This is not an entry in honor of Australia Day.
This is an entry to announce that it's been exactly 2 years since my father passed away.
For the last 24 hours, I've been stuck in flashbacks...."it was 2 years since I last talked to my dad." "It was 2 years since my mom called at 3AM (yes, I actually woke up at that time) to say that the hospital called and dad took a turn for the worse and she was going to drive up and see him." "It was 2 years since my brother called to tell me that dad died."
Every one of those minutes I relived. I would stare at the clock, waiting for that exact anniversary to pass, my stomach tightening up.....except for early this morning when something made me wake up and look at the clock, seeing it was 3AM, and collapsing back in a restless sleep.
In some ways, my dad's death brought about some positives. It brought me closer to my aunt, his sister. It certainly made my younger brother and I closer. It made me more aware of the importance of life insurance. It made me more aware of the nighttime sky (he was an astronomer). And it made me aware that I will never get a second chance to experience my childrens' childhood.
Here is my dad in happier, younger times. He's the kid here. Probably in the early to mid 1940's.
And here's my father at his graduation from Pomona College. He's on the far left. Those 4 guys are all recipients of National Defense Education Act scholarships, which was a result of a mad push to increase the number of scientists in the space and defense industries, in order to beat the Soviets. My dad was one of the earliest recipients of this scholarship. What you're looking at is a photo of probably the brightest scientific minds our country could produce in the early 60's. Literally, a group of rocket scientists.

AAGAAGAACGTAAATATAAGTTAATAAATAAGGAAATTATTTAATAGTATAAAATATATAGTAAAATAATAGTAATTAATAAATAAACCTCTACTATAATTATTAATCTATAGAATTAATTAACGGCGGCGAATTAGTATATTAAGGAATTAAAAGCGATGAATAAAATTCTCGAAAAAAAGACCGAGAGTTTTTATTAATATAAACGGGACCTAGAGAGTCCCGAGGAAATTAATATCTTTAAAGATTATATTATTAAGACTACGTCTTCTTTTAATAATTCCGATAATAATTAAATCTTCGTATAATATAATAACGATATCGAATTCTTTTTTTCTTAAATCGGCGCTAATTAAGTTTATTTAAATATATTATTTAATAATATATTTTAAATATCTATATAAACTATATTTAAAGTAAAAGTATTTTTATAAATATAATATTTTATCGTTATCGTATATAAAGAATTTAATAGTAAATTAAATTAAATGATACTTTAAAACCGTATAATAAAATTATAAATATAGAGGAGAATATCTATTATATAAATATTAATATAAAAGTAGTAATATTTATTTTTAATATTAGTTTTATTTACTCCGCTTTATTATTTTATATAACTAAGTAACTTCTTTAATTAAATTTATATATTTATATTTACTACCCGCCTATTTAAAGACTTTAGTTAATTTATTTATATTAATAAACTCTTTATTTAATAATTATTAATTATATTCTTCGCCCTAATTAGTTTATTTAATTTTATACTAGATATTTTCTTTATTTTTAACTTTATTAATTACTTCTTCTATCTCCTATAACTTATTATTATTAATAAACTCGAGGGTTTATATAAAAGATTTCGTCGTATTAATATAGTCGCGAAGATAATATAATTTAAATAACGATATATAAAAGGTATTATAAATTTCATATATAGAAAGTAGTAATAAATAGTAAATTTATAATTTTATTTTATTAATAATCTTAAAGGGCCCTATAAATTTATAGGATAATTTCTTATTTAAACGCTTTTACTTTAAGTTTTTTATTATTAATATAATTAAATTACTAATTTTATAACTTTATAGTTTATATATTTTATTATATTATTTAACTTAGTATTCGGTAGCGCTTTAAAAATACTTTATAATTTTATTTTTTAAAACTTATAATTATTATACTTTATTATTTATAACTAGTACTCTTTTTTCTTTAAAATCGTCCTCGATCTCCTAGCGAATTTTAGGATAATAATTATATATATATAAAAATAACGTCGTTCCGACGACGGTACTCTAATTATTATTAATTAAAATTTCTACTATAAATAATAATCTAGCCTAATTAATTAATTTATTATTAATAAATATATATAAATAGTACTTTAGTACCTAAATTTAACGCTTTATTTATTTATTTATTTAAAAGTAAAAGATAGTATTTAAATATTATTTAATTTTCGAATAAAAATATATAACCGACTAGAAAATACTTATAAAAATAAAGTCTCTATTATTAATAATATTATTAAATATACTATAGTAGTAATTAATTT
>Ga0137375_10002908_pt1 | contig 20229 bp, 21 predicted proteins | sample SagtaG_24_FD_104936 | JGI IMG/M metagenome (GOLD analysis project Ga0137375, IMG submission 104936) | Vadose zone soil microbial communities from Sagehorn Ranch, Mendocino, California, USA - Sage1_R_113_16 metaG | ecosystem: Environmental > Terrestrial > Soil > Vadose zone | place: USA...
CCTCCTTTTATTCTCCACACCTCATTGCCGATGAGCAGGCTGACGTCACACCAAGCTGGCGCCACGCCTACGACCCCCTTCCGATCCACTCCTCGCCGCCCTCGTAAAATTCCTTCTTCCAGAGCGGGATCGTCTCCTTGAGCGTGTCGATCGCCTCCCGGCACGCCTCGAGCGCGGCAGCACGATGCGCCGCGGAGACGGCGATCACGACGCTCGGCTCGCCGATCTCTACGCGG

However, with all that knowledge about our universe, the ability to figure out how to mathematically put a missile in space and land it on Moscow (or the moon), my father chose instead to teach his love of Astronomy to 2 generations of college students, and devote countless hours to the field of amateur astronomy. And not only that, my father (the consummate "nerd") learned the sports of baseball and soccer and worked as a volunteer in both sports for decades.
In short, my father was not impressive because of what he knew. He was impressive because of how much he loved teaching others what he knew.
And because of his passion for teaching, I can look anyone in the eye and say that I've never electrocuted myself while installing a light fixture. Everything else he's ever taught me was just gravy (and if you've ever felt the sweet sweet joy of 120 volts coursing through your body, you'd understand the value of such a lesson).